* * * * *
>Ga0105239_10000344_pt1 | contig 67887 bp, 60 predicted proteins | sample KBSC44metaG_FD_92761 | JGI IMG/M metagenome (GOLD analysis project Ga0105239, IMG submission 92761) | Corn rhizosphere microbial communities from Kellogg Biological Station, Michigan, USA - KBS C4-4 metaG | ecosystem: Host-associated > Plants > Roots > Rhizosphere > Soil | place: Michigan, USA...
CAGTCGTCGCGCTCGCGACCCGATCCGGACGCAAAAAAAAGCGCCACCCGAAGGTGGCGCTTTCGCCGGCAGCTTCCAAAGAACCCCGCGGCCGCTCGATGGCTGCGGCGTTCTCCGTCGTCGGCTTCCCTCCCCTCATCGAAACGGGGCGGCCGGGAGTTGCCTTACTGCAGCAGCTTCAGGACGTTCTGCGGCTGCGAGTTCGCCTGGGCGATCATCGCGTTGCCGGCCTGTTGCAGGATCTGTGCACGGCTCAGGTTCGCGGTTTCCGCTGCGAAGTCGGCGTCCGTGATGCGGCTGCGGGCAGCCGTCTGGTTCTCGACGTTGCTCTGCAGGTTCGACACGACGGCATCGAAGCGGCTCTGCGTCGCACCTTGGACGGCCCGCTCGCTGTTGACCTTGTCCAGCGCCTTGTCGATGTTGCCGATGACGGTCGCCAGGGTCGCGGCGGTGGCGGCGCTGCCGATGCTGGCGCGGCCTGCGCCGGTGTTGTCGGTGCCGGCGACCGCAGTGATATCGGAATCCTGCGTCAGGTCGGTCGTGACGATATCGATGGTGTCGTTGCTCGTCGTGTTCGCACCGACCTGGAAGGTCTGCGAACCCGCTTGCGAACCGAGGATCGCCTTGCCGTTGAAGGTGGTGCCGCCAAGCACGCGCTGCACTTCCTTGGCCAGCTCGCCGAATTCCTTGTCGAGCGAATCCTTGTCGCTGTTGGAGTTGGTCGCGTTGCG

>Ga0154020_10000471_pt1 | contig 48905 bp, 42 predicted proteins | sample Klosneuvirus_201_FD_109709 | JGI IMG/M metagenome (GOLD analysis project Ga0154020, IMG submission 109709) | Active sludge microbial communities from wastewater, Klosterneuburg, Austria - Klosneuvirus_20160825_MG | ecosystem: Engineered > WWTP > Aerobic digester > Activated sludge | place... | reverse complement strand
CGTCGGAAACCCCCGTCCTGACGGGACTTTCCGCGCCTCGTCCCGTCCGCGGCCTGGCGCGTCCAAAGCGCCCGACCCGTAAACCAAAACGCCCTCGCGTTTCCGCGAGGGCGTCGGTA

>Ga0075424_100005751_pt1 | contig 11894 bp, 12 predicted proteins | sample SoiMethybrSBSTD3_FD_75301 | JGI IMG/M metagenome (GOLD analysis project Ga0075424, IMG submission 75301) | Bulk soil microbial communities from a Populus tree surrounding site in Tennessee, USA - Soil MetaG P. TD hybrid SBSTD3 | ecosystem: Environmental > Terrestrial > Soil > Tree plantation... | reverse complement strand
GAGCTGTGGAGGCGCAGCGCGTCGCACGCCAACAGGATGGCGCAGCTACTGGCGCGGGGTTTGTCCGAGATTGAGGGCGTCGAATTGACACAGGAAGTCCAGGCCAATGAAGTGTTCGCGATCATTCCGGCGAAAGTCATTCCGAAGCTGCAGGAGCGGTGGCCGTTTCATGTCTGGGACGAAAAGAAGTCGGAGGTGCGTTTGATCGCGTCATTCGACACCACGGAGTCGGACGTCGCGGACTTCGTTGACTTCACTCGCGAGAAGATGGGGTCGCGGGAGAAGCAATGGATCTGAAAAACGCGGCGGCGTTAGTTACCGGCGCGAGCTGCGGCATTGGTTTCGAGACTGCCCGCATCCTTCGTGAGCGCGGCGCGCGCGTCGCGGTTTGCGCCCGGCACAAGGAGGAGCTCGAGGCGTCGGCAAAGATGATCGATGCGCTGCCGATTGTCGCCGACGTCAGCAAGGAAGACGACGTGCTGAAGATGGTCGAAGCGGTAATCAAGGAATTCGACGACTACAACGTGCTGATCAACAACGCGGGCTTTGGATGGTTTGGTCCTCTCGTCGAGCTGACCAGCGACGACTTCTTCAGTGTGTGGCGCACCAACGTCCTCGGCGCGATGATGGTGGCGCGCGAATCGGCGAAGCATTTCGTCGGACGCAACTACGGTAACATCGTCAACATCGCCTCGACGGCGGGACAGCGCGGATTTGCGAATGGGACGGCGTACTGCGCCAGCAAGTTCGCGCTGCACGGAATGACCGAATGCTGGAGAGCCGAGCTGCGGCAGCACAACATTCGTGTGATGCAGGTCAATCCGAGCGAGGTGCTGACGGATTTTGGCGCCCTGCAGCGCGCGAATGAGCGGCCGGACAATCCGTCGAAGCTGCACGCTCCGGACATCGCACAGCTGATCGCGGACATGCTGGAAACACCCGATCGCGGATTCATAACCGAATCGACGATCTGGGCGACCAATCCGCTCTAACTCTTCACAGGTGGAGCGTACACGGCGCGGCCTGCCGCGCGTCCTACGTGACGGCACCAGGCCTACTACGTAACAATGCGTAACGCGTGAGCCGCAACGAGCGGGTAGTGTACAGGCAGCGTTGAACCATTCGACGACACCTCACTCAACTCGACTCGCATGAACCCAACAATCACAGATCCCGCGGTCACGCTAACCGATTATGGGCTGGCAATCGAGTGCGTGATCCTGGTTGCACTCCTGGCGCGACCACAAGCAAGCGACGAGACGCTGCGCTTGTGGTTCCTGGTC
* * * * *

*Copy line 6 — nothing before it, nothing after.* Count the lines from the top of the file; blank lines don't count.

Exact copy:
GAGCTGTGGAGGCGCAGCGCGTCGCACGCCAACAGGATGGCGCAGCTACTGGCGCGGGGTTTGTCCGAGATTGAGGGCGTCGAATTGACACAGGAAGTCCAGGCCAATGAAGTGTTCGCGATCATTCCGGCGAAAGTCATTCCGAAGCTGCAGGAGCGGTGGCCGTTTCATGTCTGGGACGAAAAGAAGTCGGAGGTGCGTTTGATCGCGTCATTCGACACCACGGAGTCGGACGTCGCGGACTTCGTTGACTTCACTCGCGAGAAGATGGGGTCGCGGGAGAAGCAATGGATCTGAAAAACGCGGCGGCGTTAGTTACCGGCGCGAGCTGCGGCATTGGTTTCGAGACTGCCCGCATCCTTCGTGAGCGCGGCGCGCGCGTCGCGGTTTGCGCCCGGCACAAGGAGGAGCTCGAGGCGTCGGCAAAGATGATCGATGCGCTGCCGATTGTCGCCGACGTCAGCAAGGAAGACGACGTGCTGAAGATGGTCGAAGCGGTAATCAAGGAATTCGACGACTACAACGTGCTGATCAACAACGCGGGCTTTGGATGGTTTGGTCCTCTCGTCGAGCTGACCAGCGACGACTTCTTCAGTGTGTGGCGCACCAACGTCCTCGGCGCGATGATGGTGGCGCGCGAATCGGCGAAGCATTTCGTCGGACGCAACTACGGTAACATCGTCAACATCGCCTCGACGGCGGGACAGCGCGGATTTGCGAATGGGACGGCGTACTGCGCCAGCAAGTTCGCGCTGCACGGAATGACCGAATGCTGGAGAGCCGAGCTGCGGCAGCACAACATTCGTGTGATGCAGGTCAATCCGAGCGAGGTGCTGACGGATTTTGGCGCCCTGCAGCGCGCGAATGAGCGGCCGGACAATCCGTCGAAGCTGCACGCTCCGGACATCGCACAGCTGATCGCGGACATGCTGGAAACACCCGATCGCGGATTCATAACCGAATCGACGATCTGGGCGACCAATCCGCTCTAACTCTTCACAGGTGGAGCGTACACGGCGCGGCCTGCCGCGCGTCCTACGTGACGGCACCAGGCCTACTACGTAACAATGCGTAACGCGTGAGCCGCAACGAGCGGGTAGTGTACAGGCAGCGTTGAACCATTCGACGACACCTCACTCAACTCGACTCGCATGAACCCAACAATCACAGATCCCGCGGTCACGCTAACCGATTATGGGCTGGCAATCGAGTGCGTGATCCTGGTTGCACTCCTGGCGCGACCACAAGCAAGCGACGAGACGCTGCGCTTGTGGTTCCTGGTC